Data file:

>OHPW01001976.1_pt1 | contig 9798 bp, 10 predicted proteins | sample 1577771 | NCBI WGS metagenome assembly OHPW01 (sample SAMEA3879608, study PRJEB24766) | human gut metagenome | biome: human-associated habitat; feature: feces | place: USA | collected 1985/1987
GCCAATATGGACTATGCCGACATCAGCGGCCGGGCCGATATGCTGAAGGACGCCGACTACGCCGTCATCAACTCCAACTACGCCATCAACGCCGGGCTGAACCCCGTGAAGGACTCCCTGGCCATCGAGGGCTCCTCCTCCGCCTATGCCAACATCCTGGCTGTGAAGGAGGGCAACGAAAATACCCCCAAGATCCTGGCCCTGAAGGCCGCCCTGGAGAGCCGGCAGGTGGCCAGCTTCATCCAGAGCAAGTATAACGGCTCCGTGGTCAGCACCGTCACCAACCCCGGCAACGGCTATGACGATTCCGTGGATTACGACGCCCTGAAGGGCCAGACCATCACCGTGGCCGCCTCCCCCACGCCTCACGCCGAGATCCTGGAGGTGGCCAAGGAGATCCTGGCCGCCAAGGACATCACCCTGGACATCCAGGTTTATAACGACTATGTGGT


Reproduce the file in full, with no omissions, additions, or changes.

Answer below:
>OHPW01001976.1_pt1 | contig 9798 bp, 10 predicted proteins | sample 1577771 | NCBI WGS metagenome assembly OHPW01 (sample SAMEA3879608, study PRJEB24766) | human gut metagenome | biome: human-associated habitat; feature: feces | place: USA | collected 1985/1987
GCCAATATGGACTATGCCGACATCAGCGGCCGGGCCGATATGCTGAAGGACGCCGACTACGCCGTCATCAACTCCAACTACGCCATCAACGCCGGGCTGAACCCCGTGAAGGACTCCCTGGCCATCGAGGGCTCCTCCTCCGCCTATGCCAACATCCTGGCTGTGAAGGAGGGCAACGAAAATACCCCCAAGATCCTGGCCCTGAAGGCCGCCCTGGAGAGCCGGCAGGTGGCCAGCTTCATCCAGAGCAAGTATAACGGCTCCGTGGTCAGCACCGTCACCAACCCCGGCAACGGCTATGACGATTCCGTGGATTACGACGCCCTGAAGGGCCAGACCATCACCGTGGCCGCCTCCCCCACGCCTCACGCCGAGATCCTGGAGGTGGCCAAGGAGATCCTGGCCGCCAAGGACATCACCCTGGACATCCAGGTTTATAACGACTATGTGGT